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Only one game separates Pitt and Connecticut in the Big East standings, but the two football programs actually are much closer than that.

In fact, when Pittsburgh (8-3 overall, 4-2 in the Conference) visits Connecticut (7-4, 3-3) today at noon at Rentschler Field in East Hartford, Conn., it quickly will become evident that the two teams are strikingly similar.

The Panthers predicate their success on hard-nosed, aggressive defense with stout play from its front four and a power running game led by high-profile back LeSean McCoy. UConn leads the Big East in sacks, interceptions and total defense, while tailback Donald Brown tops the nation in rushing.

"They don't do a whole lot of things different than what we do,'' Pitt coach Dave Wannstedt said. "They rush four and do a nice job up front. They'll do a little bit of pressure stuff with the linebackers but not a ton. They've got four down linemen that I remember watching through the course of last year that have the same philosophy that we have.''

Strong-side linebacker Scott Lutrus tops UConn with 90 total tackles, including 54 solo, while defensive end Cody Brown leads the Huskies and the Big East with 10 sacks and 13.5 stops behind the line. Backup defensive end Lindsey Witten and defensive end Julius Williams have six each.

Linebacker Robert McClain and cornerback Lawrence Wilson have three picks each to lead a defense that has 16 total interceptions. Safety Robert Vaughn strongly supports the run defense as well as the pass in UConn's scheme. Pitt quarterback Bill Stull has watched extensive videotape on the play-makers in the Huskies' secondary.

"It's very important that I make good decisions in our passing game,'' Stull said. "(And) they have a very (rugged) defense overall. The stats don't like at this point in the season. They're in the top three in all the defensive categories, so it's going to be a hard-fought, 15-round football game.

"We're the top two rushing teams, and they're in the top two at stopping the run. So, this is going to be a physical football game. Both teams know that the other one is going to run the ball, and we'll have to try to stop each other.''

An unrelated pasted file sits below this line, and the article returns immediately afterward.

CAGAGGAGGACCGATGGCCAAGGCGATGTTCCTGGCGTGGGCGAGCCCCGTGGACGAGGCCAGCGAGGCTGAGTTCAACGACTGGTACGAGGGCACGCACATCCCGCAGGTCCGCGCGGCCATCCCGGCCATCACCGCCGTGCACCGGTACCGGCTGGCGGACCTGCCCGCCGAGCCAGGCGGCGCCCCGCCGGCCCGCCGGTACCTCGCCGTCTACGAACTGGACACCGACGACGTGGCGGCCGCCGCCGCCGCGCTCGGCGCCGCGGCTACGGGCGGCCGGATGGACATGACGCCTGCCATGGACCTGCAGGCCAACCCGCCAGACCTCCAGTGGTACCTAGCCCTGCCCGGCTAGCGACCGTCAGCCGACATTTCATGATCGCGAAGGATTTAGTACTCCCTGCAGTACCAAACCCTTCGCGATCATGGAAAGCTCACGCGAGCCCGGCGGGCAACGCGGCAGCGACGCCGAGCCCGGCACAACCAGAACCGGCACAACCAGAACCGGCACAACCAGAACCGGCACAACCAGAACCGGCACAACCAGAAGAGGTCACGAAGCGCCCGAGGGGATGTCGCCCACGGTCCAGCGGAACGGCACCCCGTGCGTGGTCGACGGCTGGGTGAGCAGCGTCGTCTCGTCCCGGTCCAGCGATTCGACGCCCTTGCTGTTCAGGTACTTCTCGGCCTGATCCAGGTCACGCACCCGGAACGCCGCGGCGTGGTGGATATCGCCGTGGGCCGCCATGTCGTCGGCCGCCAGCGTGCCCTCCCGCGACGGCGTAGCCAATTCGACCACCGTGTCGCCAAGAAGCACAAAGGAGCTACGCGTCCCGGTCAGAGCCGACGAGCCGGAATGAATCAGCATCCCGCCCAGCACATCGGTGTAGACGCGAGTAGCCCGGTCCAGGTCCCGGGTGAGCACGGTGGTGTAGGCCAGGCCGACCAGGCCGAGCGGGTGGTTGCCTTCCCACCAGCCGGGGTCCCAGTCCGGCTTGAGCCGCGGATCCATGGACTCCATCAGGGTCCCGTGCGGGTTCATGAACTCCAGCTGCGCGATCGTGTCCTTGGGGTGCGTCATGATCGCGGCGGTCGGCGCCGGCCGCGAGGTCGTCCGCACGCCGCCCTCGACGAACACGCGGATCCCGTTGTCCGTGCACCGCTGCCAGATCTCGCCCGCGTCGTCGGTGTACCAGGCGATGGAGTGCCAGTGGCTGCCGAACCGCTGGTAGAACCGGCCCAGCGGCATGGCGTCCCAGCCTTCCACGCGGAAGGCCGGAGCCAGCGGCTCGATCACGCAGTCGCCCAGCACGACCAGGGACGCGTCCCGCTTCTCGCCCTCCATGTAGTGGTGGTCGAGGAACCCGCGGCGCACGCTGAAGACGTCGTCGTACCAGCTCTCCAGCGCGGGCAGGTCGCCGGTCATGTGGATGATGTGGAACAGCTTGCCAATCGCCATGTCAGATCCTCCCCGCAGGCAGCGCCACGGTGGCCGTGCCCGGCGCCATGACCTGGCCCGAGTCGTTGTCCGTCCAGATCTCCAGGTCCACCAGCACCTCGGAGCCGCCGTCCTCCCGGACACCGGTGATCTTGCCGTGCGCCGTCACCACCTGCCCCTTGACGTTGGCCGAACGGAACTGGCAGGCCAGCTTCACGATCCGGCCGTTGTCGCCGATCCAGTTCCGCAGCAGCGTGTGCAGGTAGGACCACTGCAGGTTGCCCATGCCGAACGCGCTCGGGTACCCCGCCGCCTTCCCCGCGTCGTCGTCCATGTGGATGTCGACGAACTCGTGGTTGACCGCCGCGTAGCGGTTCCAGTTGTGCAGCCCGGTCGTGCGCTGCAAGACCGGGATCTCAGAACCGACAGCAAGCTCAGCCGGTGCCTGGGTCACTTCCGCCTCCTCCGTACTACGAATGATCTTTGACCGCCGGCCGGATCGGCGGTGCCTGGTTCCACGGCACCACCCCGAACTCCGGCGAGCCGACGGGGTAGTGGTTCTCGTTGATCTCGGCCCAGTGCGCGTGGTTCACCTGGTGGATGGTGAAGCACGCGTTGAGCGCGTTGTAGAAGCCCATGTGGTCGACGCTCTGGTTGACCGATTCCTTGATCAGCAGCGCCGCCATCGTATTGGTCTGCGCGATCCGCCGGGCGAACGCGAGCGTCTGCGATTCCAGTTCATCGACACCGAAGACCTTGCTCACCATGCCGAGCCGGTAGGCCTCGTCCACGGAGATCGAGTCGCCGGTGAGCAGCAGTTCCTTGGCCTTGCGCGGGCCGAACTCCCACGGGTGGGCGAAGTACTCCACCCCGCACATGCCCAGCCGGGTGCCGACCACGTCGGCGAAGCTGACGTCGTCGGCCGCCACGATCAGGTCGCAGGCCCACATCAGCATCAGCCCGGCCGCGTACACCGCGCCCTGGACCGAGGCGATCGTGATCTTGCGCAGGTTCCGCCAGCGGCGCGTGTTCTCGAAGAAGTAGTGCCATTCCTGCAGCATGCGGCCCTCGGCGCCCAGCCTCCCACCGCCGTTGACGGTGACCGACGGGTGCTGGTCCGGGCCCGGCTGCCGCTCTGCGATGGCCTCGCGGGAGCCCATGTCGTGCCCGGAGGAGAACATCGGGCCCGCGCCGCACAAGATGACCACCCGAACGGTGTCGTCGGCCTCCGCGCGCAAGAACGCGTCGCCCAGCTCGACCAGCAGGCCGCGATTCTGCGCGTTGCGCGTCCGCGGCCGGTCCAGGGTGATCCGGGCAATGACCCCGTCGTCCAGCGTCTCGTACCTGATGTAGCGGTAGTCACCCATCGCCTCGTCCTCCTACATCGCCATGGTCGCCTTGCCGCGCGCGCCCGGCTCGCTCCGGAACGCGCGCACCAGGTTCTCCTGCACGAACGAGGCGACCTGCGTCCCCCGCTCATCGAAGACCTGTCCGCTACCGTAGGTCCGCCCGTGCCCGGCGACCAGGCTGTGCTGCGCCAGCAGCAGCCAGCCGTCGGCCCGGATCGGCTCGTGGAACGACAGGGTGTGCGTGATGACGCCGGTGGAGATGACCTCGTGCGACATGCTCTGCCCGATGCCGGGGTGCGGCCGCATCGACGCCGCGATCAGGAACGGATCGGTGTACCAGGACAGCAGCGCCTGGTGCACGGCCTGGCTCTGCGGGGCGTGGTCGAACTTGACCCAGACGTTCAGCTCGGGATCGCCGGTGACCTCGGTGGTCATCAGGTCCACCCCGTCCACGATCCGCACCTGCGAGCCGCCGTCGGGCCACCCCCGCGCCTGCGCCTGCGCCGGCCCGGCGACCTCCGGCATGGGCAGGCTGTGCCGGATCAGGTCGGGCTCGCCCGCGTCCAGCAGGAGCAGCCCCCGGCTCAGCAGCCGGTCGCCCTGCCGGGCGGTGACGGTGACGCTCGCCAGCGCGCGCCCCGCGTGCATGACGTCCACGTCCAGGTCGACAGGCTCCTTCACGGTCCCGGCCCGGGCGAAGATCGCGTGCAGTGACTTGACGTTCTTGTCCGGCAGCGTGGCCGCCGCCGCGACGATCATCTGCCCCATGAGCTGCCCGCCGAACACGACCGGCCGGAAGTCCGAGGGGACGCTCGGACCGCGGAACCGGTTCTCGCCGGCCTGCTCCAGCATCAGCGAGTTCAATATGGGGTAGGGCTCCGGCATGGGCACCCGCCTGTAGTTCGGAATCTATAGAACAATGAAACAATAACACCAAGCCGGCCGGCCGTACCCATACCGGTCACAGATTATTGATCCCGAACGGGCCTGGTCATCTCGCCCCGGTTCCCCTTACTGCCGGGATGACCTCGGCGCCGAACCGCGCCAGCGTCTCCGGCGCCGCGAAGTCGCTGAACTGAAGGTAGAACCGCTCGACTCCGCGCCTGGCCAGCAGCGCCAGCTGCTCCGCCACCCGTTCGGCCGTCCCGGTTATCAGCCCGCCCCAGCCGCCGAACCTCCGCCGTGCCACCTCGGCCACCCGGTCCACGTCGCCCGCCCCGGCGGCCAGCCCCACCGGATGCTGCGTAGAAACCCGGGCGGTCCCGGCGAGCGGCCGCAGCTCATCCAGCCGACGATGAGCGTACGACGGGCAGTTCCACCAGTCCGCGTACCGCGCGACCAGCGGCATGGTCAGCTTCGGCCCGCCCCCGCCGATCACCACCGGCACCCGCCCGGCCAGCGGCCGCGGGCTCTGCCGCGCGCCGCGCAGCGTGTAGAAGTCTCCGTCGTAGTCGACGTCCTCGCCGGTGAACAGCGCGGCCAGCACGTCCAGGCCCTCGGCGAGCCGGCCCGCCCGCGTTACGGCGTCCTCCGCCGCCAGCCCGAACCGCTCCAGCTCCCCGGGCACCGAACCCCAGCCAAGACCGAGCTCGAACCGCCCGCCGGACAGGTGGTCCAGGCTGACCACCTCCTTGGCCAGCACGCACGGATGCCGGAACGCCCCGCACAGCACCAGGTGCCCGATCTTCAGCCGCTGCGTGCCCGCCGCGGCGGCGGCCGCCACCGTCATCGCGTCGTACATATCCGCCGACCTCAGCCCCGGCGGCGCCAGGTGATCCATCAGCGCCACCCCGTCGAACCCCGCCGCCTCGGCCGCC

While Pitt fans likely wouldn't trade McCoy for any back in the country, UConn is just as dedicated to Donald Brown. The 5-foot-10, 210-pound redshirt junior has 1,633 yards (5.4 average) and 16 touchdowns rushing. He is their running game, because senior quarterback Tyler Lorenzen is next with 234 yards and two scores despite playing in just seven games.

"(Brown) is an excellent back, who can make people miss, and he probably has one of the meanest stiff-arms in the nation,'' Pitt fifth-year senior middle linebacker Scott McKillop said. "I think, during their game against Cincinnati, he stiff-armed he same player twice on the same play.

"He's a powerful runner, who runs behind a big offensive line, and their offense is similar to what we try to do on offense. So, he's a good back, and he's still young. So, it'll be a big challenge, but it's one that myself and our defense is looking forward to this week.''

Wannstedt believed that Lorenzen's size (6-4, 224) and athleticism makes UConn's offense a little more versatile. The Huskies run a lot of movement passes with him, more than when redshirt sophomore Zach Frazer played. But now that Lorenzen is healthy, Frazer probably isn't an option.

Lorenzen has thrown for just 740 yards and two touchdowns in seven games with a completion rate near 54 percent. His top receivers are sophomore fullback Anthony Sherman and redshirt freshman wideout Kashif Moore with 24 catches each. Moore and fifth-year senior wideout Ellis Gaulden (6-2, 193) are the only big-play threats. They have one TD catch each.

"I think their passing game is a little bit underrated,'' Pitt sophomore safety Dom DeCicco said. "They run the ball so much that a team can be zeroed in on that so much that it makes them open to a big pass, so we have to guard against that. We need to come up to stop the run, but we can't give up any big plays, either.''

With so many similarities to Pitt, the UConn defense probably is thinking the same thing.

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